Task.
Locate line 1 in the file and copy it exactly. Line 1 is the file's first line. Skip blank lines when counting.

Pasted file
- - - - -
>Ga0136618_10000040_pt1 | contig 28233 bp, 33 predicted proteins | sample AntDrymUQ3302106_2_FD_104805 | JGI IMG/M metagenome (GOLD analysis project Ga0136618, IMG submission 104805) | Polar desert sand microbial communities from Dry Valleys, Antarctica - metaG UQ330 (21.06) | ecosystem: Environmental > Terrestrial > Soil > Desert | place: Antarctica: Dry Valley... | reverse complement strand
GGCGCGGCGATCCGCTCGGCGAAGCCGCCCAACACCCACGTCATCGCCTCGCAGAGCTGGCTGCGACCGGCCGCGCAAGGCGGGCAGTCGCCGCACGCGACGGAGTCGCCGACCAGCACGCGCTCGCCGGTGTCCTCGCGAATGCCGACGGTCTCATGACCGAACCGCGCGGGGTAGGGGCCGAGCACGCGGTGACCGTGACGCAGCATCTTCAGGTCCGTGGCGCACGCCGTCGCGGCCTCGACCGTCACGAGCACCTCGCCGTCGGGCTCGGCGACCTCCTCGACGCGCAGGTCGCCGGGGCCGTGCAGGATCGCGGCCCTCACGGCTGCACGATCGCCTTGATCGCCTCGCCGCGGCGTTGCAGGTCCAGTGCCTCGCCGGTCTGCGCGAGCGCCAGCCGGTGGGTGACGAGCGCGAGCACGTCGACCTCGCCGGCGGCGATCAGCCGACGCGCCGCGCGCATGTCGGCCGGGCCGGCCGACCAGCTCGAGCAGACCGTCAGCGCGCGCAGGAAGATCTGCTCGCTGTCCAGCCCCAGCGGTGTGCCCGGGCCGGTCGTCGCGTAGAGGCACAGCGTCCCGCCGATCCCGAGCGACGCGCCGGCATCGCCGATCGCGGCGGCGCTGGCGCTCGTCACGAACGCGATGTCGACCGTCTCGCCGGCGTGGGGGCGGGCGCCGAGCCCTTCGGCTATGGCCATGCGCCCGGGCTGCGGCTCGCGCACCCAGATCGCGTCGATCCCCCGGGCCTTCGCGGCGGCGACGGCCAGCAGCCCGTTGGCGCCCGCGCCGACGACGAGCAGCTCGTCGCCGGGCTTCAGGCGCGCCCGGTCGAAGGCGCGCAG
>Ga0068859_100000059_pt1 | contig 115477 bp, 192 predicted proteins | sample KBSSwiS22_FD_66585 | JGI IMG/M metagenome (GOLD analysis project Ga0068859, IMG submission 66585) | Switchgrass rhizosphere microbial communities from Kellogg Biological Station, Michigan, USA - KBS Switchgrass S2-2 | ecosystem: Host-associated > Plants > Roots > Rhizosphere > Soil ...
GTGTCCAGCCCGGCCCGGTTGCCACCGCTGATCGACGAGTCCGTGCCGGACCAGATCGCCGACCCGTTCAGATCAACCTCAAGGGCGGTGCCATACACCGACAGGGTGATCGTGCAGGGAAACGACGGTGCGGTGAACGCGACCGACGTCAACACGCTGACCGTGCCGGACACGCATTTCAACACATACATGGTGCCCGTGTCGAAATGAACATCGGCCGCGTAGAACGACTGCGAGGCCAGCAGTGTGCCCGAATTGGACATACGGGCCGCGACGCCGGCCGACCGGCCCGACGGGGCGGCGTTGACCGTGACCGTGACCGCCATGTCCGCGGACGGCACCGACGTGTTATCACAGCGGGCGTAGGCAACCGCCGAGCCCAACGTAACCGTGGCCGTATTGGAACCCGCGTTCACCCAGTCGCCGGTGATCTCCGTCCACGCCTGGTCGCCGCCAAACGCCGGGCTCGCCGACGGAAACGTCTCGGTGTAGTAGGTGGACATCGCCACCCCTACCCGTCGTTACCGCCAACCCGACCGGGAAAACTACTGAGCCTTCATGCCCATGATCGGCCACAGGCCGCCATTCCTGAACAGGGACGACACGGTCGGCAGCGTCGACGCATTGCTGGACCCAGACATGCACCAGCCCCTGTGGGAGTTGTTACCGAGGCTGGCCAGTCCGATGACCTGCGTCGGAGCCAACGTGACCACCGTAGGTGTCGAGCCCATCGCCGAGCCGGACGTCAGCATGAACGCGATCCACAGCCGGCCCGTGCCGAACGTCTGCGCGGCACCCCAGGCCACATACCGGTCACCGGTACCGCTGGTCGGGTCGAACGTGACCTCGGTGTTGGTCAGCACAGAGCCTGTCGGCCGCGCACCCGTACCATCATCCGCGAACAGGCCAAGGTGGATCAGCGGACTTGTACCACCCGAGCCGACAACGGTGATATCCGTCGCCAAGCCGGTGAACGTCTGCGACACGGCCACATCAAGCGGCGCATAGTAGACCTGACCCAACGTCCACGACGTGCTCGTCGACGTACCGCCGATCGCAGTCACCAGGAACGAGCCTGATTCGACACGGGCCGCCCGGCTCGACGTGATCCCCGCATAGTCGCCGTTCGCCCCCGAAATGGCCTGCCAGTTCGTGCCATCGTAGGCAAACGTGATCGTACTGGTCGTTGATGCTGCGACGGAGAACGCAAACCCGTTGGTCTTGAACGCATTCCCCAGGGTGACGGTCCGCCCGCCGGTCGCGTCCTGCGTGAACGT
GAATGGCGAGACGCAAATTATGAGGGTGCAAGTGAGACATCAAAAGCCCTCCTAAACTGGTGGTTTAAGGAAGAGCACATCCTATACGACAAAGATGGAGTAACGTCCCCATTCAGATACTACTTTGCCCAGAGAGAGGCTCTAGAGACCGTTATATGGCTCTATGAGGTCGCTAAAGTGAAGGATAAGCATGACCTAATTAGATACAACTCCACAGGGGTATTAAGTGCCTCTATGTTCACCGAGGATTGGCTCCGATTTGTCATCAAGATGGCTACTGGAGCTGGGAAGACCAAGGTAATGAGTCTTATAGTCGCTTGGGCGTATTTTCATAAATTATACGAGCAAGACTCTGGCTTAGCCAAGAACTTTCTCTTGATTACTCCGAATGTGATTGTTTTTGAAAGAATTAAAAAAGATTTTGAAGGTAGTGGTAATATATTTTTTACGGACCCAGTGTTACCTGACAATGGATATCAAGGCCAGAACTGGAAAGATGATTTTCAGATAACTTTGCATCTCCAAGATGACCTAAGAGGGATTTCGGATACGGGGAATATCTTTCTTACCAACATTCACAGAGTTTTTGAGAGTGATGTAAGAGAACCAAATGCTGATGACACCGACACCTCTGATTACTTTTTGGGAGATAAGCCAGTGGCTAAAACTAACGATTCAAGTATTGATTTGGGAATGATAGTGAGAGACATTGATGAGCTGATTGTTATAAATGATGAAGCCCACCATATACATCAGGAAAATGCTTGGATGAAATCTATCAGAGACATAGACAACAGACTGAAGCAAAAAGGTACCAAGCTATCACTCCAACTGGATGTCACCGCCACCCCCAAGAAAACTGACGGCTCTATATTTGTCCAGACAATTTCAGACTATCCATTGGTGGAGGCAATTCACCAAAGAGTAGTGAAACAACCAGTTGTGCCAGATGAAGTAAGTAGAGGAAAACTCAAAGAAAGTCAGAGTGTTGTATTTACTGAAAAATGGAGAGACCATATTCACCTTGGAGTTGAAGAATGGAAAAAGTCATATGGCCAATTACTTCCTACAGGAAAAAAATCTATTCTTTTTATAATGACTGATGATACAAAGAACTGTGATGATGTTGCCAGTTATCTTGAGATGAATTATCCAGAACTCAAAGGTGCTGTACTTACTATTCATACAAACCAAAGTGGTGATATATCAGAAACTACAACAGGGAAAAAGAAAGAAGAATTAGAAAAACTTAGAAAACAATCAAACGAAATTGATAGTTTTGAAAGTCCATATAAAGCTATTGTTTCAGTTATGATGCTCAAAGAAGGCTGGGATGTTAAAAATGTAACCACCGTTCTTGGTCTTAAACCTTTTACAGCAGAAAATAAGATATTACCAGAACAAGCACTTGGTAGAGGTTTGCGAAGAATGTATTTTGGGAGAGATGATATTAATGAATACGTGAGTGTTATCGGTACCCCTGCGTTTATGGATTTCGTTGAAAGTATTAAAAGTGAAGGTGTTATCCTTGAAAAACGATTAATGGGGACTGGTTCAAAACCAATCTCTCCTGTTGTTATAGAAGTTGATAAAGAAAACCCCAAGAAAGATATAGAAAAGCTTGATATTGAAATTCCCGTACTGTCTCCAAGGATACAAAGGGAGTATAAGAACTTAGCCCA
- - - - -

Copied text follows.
>Ga0136618_10000040_pt1 | contig 28233 bp, 33 predicted proteins | sample AntDrymUQ3302106_2_FD_104805 | JGI IMG/M metagenome (GOLD analysis project Ga0136618, IMG submission 104805) | Polar desert sand microbial communities from Dry Valleys, Antarctica - metaG UQ330 (21.06) | ecosystem: Environmental > Terrestrial > Soil > Desert | place: Antarctica: Dry Valley... | reverse complement strand